The throw

There are three main ways of throwing your boule: the high lob, the half lob and the rolling throw. Each require a different skill and technique that can take years to master.

Alternatively, there is always the pool equivalent of ‘hit and hope’. Something the TTP team grasped immediately.


In most cases a tape measure is the best option, although we found a beer bottle was more than an adequate alternative. However, for those of you who prefer digital solutions, there is now a Petanque BoulOmeter available from the app store. Genius!

Top tips
  • You need a good cop and a bad cop in your team. The good cop aims to get his ball in pole position just in front of the coche whilst the bad cop blasts opponents’ balls out of the way. You may find that you intend to be the good cop but inadvertently become the bad cop (especially after one too many Desperados)
  • Discretion is often the better part of valour – if your team has the nearest boule to the coche and one left to throw, don’t be greedy. However, easier said than done if you want to go for glory…
  • As with most hand to eye co-ordination sports, you’ll play better after a couple of cheeky drinks. No more, no less. Now, everyone knows this, however, if you manage to stick to just two drinks you’re far more disciplined than us.
  • Pétanque is a psychological game. Exploit your opponents’ weakness to win, plus it’s fun.
  • Be a gracious winner and don’t lord it up over your beaten opponents…who are we kidding? That’s half the fun of winning. 

So, now you know the basics, grab a set of boules and have a go. The game needs no previous experience (we can attest to that) and can be played by young and old, male and female, drunk or sober (we can also attest to this, although it’s far more fun when drunk).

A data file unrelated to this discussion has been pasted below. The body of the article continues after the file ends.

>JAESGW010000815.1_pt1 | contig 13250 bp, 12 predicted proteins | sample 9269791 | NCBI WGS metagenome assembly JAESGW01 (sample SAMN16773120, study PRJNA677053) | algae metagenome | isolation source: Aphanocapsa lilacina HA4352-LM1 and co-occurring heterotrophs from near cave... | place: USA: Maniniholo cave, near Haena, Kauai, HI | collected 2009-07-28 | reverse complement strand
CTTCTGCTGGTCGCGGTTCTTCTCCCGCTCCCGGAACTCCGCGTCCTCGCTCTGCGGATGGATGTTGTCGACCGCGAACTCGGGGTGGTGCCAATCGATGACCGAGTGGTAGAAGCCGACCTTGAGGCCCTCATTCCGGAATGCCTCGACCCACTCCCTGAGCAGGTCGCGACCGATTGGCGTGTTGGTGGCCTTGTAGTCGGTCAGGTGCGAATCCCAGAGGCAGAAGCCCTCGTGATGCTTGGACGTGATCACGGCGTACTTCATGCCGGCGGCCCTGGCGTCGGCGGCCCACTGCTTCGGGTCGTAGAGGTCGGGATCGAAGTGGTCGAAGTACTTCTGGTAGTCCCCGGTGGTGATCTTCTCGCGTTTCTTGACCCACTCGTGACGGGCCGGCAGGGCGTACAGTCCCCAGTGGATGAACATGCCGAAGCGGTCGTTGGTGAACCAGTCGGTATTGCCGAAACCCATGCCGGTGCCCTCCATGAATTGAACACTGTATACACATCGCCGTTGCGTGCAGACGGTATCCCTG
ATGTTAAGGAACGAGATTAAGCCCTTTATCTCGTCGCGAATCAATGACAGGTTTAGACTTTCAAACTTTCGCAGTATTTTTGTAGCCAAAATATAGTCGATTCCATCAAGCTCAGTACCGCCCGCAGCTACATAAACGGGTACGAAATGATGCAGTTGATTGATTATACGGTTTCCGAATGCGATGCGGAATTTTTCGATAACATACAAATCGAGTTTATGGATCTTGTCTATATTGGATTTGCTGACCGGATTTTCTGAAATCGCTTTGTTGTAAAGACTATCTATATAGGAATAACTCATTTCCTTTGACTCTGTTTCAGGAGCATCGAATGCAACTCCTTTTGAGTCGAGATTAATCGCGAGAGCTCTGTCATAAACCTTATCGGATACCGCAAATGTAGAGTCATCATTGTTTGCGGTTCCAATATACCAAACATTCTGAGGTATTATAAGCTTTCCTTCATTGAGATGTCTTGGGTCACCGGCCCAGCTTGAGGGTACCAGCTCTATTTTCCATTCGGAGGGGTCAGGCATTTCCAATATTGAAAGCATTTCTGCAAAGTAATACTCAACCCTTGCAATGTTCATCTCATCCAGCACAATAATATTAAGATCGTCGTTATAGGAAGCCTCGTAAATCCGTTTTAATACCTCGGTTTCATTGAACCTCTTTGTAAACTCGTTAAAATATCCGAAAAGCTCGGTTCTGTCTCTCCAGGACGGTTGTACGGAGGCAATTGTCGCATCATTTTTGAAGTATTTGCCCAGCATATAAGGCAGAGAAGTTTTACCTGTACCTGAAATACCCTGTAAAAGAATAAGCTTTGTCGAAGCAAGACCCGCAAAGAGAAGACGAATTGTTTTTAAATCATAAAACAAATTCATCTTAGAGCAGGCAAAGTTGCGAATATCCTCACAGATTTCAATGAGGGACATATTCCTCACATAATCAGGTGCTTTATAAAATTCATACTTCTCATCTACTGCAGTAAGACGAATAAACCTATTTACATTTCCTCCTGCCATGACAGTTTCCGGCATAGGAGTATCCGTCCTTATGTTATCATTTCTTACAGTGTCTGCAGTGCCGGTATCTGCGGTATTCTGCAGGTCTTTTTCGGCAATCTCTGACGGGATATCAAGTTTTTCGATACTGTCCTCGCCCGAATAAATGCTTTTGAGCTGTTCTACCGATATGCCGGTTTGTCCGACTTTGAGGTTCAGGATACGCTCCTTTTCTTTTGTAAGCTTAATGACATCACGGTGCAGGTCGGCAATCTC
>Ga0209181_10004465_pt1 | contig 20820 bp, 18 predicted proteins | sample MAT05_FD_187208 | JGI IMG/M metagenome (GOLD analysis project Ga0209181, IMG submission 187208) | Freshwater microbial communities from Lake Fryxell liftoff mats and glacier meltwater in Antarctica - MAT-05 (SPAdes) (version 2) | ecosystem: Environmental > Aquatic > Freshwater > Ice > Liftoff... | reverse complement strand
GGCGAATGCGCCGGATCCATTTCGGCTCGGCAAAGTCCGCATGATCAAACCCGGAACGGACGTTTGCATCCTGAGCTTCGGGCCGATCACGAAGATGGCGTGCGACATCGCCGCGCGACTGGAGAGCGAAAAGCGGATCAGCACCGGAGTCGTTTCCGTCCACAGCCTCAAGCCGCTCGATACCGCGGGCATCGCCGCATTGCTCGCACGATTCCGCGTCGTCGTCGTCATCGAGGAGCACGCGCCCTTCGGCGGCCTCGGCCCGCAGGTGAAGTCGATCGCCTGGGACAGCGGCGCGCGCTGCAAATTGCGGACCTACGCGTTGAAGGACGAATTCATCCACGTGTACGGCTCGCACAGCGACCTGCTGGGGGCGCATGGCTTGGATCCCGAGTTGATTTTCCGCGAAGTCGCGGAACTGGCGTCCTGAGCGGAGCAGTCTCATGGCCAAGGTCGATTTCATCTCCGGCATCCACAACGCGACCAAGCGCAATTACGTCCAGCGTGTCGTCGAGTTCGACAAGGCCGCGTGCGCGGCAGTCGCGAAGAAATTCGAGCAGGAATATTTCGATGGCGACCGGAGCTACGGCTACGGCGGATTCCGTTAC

And if you’re still not persuaded, here’re a few more reasons why you should become au fait with pétanque:

It’s not just for old French farts

Now, pétanque probably conjures up images of elderly men in flat caps and string vests, gitane in one hand, shot of pastis in the other. And yet, pétanque is now considered cool, and even de rigeur in fashionable circles.

Karl Lagerfeld hosted a pétanque tournament for Vanessa Paradis, Diane Kruger and other beautiful people after the Chanel Cruise show in St Tropez. Chanel even created boules sets engraved with its insignia for the occasion. It’s just a pity Better Bankside couldn’t stretch to giving us one as our prize.

It’s good for you

Shots of pastis (or god forbid, bottles of Desperado) aside, pétanque is good for you. Maitre Kaise, a Buddhist monk has published a book, L'esprit de la pétanque, advocating the game as an aid to meditation. According to him, petanque is a “fabulous opportunity to develop exceptional human qualities and to allow the player to communicate better with the world and, above all, with himself."

And let’s not forget that in Thailand pétanque is a mandatory part of military training. Apparently, it helps to improve coordination, team spirit, tactical thinking, and keeps the soldiers alert and aware. Well if it’s good enough for the Thai military…

And finally… you get the chance to kiss a bare bottomed Fanny!

Losing 0-13 is known as ‘il a fait fanny’ (‘he made fanny’) and the traditional, and incredibly French, rule dictates that a team who loses 0-13 must kiss the bottom of a girl called Fanny. Now, in the 21st century you’d be hard pushed to find said Fanny, so as an alternative solution, the losers kiss the bare behind of the women on the winning team. Alternatively, you can buy everyone an apertif, it’s your call.